Republicans now call it “the Biden Rule,” saying then-Sen. Joe Biden in 1992 set the standard for them when he argued that a president in an election year should not get fill a Supreme Court vacancy and that the matter should wait until after the election.
The president then was a Republican, and the debate was hypothetical because there was no vacancy. The president now, of course, is Biden’s fellow Democrat Barack Obama, there is a vacancy in an election year, and Biden absolutely thinks the president should get to fill the vacancy.
Biden today is working to explain his statement, saying that was completely different. It’s different, he says, mainly because that was late June. And this time it happened in February.
“Some have taken comments I made in 1992 to mean that I supported the same kind of obstructionist position as a senator. But that reading distorts the broader meaning of the speech I gave from the Senate floor that year,” he writes in the New York Times.
“It was late June, and at the time there was much speculation that a sitting justice would retire, leaving President George H.W. Bush to appoint a successor in the final months of his first term.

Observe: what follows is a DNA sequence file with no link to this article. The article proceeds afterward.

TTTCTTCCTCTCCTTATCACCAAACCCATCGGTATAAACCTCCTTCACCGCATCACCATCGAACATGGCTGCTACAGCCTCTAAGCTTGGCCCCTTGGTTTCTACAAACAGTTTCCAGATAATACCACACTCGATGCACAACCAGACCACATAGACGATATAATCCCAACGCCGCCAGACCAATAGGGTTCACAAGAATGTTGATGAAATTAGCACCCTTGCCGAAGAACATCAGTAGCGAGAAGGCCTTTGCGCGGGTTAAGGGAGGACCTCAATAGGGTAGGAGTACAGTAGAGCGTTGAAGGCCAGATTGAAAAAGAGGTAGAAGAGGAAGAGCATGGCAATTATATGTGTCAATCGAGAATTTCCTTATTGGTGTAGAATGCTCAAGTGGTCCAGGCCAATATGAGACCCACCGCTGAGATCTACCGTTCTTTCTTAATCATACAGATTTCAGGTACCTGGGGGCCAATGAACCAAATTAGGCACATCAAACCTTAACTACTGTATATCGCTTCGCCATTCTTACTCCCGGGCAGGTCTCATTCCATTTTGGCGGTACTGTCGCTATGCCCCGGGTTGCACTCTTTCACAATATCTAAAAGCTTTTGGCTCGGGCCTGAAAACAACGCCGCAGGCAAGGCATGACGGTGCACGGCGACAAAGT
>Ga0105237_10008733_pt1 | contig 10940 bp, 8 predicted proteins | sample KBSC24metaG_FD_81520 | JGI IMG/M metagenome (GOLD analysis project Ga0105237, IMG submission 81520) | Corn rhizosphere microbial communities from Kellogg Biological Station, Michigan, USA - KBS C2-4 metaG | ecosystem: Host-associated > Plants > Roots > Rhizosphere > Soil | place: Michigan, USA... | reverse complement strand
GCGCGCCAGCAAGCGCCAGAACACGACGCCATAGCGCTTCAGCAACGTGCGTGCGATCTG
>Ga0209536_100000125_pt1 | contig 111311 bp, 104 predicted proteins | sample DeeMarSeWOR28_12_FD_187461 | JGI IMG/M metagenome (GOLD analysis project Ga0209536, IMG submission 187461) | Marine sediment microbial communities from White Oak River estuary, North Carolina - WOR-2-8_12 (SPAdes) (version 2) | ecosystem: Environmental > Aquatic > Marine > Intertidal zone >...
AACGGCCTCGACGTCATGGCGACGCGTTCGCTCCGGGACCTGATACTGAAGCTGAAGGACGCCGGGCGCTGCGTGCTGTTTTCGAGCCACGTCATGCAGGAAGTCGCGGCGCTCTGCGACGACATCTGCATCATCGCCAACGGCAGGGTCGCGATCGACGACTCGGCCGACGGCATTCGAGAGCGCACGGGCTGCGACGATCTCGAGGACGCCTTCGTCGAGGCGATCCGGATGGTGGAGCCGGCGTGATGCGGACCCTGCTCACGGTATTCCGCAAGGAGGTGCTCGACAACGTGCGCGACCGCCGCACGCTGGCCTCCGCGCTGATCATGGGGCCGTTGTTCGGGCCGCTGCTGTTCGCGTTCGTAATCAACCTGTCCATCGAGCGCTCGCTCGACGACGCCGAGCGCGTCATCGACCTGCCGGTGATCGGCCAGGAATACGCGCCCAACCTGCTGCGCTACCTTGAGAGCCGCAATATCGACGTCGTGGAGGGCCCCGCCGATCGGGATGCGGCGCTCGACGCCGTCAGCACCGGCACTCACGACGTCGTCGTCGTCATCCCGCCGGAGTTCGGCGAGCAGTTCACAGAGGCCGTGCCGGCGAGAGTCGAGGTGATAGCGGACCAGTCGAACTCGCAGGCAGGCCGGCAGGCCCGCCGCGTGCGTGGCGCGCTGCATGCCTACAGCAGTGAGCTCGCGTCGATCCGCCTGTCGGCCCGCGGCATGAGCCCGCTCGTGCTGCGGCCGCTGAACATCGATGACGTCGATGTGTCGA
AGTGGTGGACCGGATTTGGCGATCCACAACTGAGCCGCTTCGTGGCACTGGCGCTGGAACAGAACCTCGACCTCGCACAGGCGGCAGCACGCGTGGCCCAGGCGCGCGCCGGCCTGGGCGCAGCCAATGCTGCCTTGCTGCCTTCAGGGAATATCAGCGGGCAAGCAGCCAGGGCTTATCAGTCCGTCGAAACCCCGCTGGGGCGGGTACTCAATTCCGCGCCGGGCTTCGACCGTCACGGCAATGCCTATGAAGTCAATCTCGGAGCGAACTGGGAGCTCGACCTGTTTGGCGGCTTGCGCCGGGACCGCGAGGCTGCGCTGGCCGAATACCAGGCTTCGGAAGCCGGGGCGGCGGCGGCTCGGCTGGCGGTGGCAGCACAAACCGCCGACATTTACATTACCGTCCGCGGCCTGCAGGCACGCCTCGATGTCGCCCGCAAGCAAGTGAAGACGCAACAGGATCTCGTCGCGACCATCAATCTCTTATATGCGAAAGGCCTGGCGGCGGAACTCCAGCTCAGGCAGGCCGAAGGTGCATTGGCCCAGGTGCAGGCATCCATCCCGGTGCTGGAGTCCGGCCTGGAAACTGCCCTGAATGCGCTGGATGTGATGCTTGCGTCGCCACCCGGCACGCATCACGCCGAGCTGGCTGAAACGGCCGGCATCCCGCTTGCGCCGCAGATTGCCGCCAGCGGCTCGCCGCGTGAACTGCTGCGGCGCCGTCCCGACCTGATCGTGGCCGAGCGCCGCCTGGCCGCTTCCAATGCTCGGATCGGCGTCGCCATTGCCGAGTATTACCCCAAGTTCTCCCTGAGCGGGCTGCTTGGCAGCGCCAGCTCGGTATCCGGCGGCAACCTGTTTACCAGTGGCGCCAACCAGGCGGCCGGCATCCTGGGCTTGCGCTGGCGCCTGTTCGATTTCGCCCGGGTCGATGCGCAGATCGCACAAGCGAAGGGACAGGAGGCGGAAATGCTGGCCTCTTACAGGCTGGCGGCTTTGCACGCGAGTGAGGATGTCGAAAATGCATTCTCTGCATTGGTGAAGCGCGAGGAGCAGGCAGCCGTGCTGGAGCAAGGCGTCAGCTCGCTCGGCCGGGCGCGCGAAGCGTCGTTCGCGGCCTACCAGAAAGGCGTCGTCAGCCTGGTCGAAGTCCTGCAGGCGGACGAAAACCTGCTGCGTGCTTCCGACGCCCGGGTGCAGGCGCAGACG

“We had been through several highly contentious Supreme Court confirmation hearings during my tenure, and I feared that a nomination at that late date, just a few weeks before the presidential conventions, would create immense political acrimony.
“So I called on the president to wait until after the election to submit a nomination if a sitting justice were to create a vacancy by retiring before November. And if the president declined to do that, I recommended that the Judiciary Committee not hold hearings ‘until after the political campaign season is over.’”
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